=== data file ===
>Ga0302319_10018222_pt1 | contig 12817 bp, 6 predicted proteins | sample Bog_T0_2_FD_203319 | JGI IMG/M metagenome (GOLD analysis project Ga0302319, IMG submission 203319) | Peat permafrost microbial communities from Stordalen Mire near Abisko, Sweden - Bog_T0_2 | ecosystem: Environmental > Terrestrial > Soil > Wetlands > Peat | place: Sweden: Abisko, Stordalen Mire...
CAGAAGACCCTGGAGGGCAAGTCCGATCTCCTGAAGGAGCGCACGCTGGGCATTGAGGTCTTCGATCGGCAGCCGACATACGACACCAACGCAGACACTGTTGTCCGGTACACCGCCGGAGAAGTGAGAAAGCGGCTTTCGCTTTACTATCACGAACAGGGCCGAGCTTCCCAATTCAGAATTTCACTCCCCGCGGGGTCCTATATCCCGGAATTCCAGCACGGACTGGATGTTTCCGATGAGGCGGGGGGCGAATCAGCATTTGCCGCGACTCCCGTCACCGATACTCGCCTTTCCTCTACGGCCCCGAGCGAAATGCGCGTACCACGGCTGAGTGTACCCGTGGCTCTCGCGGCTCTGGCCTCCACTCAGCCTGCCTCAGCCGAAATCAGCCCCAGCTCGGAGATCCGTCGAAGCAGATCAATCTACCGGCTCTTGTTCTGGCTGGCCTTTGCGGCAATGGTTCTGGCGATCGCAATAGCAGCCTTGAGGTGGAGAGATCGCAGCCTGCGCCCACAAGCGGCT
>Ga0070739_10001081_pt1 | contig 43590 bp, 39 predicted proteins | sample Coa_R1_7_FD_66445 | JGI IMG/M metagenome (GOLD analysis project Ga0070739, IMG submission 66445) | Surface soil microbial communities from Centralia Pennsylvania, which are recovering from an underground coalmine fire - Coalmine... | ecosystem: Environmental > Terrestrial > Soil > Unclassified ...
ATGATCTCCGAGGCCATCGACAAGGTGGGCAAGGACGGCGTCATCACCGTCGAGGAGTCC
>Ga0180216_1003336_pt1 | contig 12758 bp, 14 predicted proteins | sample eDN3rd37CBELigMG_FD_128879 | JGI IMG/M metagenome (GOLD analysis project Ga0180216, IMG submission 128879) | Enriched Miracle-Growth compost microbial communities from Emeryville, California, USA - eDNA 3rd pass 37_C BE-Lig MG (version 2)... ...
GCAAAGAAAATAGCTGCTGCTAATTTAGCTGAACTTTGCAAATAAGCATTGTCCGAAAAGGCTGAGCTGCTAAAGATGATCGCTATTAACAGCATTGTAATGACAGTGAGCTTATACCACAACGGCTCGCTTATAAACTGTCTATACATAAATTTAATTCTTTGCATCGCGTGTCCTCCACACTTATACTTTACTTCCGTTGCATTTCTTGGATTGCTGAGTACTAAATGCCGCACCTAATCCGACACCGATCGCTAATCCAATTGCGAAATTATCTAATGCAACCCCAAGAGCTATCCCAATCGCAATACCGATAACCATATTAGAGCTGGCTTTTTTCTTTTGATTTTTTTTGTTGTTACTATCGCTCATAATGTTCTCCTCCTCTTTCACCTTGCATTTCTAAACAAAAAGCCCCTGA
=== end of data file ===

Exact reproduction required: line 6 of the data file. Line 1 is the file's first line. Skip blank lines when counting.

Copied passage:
GCAAAGAAAATAGCTGCTGCTAATTTAGCTGAACTTTGCAAATAAGCATTGTCCGAAAAGGCTGAGCTGCTAAAGATGATCGCTATTAACAGCATTGTAATGACAGTGAGCTTATACCACAACGGCTCGCTTATAAACTGTCTATACATAAATTTAATTCTTTGCATCGCGTGTCCTCCACACTTATACTTTACTTCCGTTGCATTTCTTGGATTGCTGAGTACTAAATGCCGCACCTAATCCGACACCGATCGCTAATCCAATTGCGAAATTATCTAATGCAACCCCAAGAGCTATCCCAATCGCAATACCGATAACCATATTAGAGCTGGCTTTTTTCTTTTGATTTTTTTTGTTGTTACTATCGCTCATAATGTTCTCCTCCTCTTTCACCTTGCATTTCTAAACAAAAAGCCCCTGA